with publication of the highly influential symposium volume The Genetics of Colonizing Species, edited by Baker and Stebbins (1965). Contributors to that volume provided much insight in identifying ecological and genetic characteristics most commonly found in invading species.

Baker (1965, 1974) compiled a list of traits found in the “ideal weed” (which is roughly analogous to the plant invaders dealt with here), including rapid development to reproductive maturity, high reproductive capacity, small and easily dispersed seeds, broad environmental tolerance, and high phenotypic plasticity. As Mack (1996b) has pointed out, the potential value of such characteristics to an invader are readily perceived, and many of the world’s plant invaders do indeed possess some of them (reviewed in Brown and Marshall 1986). However, many species with no record of producing an invasion also possess many of the traits listed by Baker. In addition, the failure of surveys among floras to find support for “ideal weed” characteristics among invaders have led to challenges to the strength of earlier generalizations about the traits associated with plant invaders (Noble 1989, Perrins et al 1992a,b, Williamson 1996). Weeds that are invasive but have none of the traits attributed to invasiveness include Watsonia bulbillifera (wild watsonia) and Homeria miniata (two-leaf cape tulip) in Australia (Parsons and Cuthbertson 1992) and Gunnera tinctoria in Ireland (Clement and Foster 1994). Baker’s list was also heavily biased toward traits commonly found in weeds of agricultural and ruderal habitats. Those habitats make up only a portion of the diverse environments invaded by plants; not surprisingly, diverse colonizing strategies are associated with invaders.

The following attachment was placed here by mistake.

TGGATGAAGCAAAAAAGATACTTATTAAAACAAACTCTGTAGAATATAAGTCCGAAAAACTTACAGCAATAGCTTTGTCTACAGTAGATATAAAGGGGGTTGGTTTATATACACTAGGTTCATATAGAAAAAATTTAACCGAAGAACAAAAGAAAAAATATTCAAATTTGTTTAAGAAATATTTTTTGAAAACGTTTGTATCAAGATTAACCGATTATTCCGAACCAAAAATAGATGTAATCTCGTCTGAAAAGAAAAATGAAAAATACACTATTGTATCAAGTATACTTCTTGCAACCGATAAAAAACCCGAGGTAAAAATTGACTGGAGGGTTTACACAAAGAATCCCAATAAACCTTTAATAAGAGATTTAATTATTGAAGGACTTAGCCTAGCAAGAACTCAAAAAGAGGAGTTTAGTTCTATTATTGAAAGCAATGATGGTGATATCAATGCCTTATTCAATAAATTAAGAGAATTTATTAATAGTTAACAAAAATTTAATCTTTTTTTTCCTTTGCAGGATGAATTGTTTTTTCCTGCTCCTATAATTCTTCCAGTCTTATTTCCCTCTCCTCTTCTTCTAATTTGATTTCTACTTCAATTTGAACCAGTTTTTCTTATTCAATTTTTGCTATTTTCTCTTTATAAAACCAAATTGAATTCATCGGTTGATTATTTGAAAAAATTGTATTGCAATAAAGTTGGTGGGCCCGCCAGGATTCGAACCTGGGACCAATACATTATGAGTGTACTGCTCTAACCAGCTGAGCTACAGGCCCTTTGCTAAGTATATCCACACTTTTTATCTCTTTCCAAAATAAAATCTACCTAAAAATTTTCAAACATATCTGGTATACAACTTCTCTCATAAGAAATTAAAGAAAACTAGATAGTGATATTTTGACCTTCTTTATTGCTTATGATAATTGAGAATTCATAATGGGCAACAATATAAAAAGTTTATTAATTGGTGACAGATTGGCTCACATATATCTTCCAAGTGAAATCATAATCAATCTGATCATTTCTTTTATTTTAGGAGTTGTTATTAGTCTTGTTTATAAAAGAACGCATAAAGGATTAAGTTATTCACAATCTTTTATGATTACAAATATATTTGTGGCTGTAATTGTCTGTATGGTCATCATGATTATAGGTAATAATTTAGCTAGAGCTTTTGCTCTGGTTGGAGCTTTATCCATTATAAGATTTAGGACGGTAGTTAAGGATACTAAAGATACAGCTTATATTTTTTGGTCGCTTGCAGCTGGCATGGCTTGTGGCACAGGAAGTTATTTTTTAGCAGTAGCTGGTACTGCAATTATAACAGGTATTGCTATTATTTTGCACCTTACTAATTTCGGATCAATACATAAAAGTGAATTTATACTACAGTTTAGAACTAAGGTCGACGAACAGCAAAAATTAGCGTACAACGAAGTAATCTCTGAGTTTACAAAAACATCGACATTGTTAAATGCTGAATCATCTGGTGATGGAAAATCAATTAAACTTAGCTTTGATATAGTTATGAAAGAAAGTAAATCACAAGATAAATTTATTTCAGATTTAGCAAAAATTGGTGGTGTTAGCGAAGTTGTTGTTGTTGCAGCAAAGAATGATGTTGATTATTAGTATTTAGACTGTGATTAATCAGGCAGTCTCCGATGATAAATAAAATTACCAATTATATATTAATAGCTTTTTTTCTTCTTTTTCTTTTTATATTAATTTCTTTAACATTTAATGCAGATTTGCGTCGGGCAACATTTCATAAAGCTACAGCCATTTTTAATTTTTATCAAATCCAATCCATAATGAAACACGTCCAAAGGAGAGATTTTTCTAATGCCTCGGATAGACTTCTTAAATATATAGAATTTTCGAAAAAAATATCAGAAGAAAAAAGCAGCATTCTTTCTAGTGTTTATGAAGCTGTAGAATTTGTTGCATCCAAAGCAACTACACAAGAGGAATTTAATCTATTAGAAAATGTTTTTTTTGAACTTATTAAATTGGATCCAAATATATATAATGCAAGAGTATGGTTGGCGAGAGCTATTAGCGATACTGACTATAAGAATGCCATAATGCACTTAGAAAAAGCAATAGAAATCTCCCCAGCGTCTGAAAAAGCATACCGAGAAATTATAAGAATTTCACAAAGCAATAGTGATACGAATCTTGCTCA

The shortcomings of attempts to use traits as a predictive tool have fueled skepticism about whether it would ever be possible to predict successfully which species would become invaders (Crawley 1987, Williamson and Fitter 1996). Traits commonly found among invaders are often assumed to contribute to these species’ invasions, although this assumption is rarely demonstrated by appropriate ecological and demographic studies (Schierenbeck et al. 1994, Rejmanek and Richardson 1996). The design of such investigations is formidable because isolating features of an organism’s life history that contribute substantially to fitness is difficult. Ideally, an investigator would be able to specify the combination of traits that cause invasiveness. However, evolutionary divergence is often so great that most life-history traits differ to some extent among even related taxa, and this divergence makes inferences difficult about the key features responsible for invasiveness. The less closely related the taxa, the more acute the problem becomes; however, even species comparisons involving congeners often reveal large differences in ecology and life history.

The difficulties of making predictions among broad taxonomic groups were recently demonstrated by Goodwin et al. (1999). They examined predictive capability on the basis of three plant traits related putatively to invasiveness: life form (annual or perennial), stem height, and flowering period. They then compared invasive and noninvasive European plant species in their new range in New



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